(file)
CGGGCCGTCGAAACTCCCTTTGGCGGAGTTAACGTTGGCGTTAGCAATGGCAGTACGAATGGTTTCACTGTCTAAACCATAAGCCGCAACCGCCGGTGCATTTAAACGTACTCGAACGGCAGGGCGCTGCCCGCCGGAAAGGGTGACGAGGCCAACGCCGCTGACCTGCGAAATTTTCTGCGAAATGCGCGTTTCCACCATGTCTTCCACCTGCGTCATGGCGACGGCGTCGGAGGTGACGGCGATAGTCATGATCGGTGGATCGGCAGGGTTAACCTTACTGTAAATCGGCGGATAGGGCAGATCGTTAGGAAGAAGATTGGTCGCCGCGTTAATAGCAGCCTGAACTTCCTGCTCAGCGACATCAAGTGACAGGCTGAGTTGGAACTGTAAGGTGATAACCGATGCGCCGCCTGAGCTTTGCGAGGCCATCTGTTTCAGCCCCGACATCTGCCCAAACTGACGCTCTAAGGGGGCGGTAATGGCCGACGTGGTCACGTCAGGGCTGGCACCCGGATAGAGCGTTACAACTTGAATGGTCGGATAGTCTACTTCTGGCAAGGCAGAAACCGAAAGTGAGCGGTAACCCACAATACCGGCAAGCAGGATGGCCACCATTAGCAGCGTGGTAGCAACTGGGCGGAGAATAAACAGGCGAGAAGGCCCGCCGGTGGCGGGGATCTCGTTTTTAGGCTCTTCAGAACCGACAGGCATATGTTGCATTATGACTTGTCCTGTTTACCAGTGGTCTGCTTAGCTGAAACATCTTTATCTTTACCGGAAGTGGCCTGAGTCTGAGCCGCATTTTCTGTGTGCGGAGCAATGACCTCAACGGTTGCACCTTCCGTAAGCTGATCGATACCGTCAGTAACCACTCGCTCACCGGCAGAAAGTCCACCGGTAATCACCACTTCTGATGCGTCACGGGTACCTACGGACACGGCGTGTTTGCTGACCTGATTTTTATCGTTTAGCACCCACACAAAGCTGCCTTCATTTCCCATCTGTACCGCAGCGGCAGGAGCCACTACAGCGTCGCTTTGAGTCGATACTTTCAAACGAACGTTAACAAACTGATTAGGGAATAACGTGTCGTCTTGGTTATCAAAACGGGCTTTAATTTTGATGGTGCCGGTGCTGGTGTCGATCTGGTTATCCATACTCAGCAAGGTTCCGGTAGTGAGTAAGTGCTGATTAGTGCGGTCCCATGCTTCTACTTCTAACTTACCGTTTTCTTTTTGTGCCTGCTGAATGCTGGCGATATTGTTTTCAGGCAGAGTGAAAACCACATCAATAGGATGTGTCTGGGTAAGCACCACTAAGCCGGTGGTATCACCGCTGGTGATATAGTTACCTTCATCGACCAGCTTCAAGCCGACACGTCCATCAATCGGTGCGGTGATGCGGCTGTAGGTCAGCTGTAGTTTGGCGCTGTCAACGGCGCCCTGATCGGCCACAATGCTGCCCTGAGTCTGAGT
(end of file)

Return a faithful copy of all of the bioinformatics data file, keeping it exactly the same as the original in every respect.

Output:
CGGGCCGTCGAAACTCCCTTTGGCGGAGTTAACGTTGGCGTTAGCAATGGCAGTACGAATGGTTTCACTGTCTAAACCATAAGCCGCAACCGCCGGTGCATTTAAACGTACTCGAACGGCAGGGCGCTGCCCGCCGGAAAGGGTGACGAGGCCAACGCCGCTGACCTGCGAAATTTTCTGCGAAATGCGCGTTTCCACCATGTCTTCCACCTGCGTCATGGCGACGGCGTCGGAGGTGACGGCGATAGTCATGATCGGTGGATCGGCAGGGTTAACCTTACTGTAAATCGGCGGATAGGGCAGATCGTTAGGAAGAAGATTGGTCGCCGCGTTAATAGCAGCCTGAACTTCCTGCTCAGCGACATCAAGTGACAGGCTGAGTTGGAACTGTAAGGTGATAACCGATGCGCCGCCTGAGCTTTGCGAGGCCATCTGTTTCAGCCCCGACATCTGCCCAAACTGACGCTCTAAGGGGGCGGTAATGGCCGACGTGGTCACGTCAGGGCTGGCACCCGGATAGAGCGTTACAACTTGAATGGTCGGATAGTCTACTTCTGGCAAGGCAGAAACCGAAAGTGAGCGGTAACCCACAATACCGGCAAGCAGGATGGCCACCATTAGCAGCGTGGTAGCAACTGGGCGGAGAATAAACAGGCGAGAAGGCCCGCCGGTGGCGGGGATCTCGTTTTTAGGCTCTTCAGAACCGACAGGCATATGTTGCATTATGACTTGTCCTGTTTACCAGTGGTCTGCTTAGCTGAAACATCTTTATCTTTACCGGAAGTGGCCTGAGTCTGAGCCGCATTTTCTGTGTGCGGAGCAATGACCTCAACGGTTGCACCTTCCGTAAGCTGATCGATACCGTCAGTAACCACTCGCTCACCGGCAGAAAGTCCACCGGTAATCACCACTTCTGATGCGTCACGGGTACCTACGGACACGGCGTGTTTGCTGACCTGATTTTTATCGTTTAGCACCCACACAAAGCTGCCTTCATTTCCCATCTGTACCGCAGCGGCAGGAGCCACTACAGCGTCGCTTTGAGTCGATACTTTCAAACGAACGTTAACAAACTGATTAGGGAATAACGTGTCGTCTTGGTTATCAAAACGGGCTTTAATTTTGATGGTGCCGGTGCTGGTGTCGATCTGGTTATCCATACTCAGCAAGGTTCCGGTAGTGAGTAAGTGCTGATTAGTGCGGTCCCATGCTTCTACTTCTAACTTACCGTTTTCTTTTTGTGCCTGCTGAATGCTGGCGATATTGTTTTCAGGCAGAGTGAAAACCACATCAATAGGATGTGTCTGGGTAAGCACCACTAAGCCGGTGGTATCACCGCTGGTGATATAGTTACCTTCATCGACCAGCTTCAAGCCGACACGTCCATCAATCGGTGCGGTGATGCGGCTGTAGGTCAGCTGTAGTTTGGCGCTGTCAACGGCGCCCTGATCGGCCACAATGCTGCCCTGAGTCTGAGT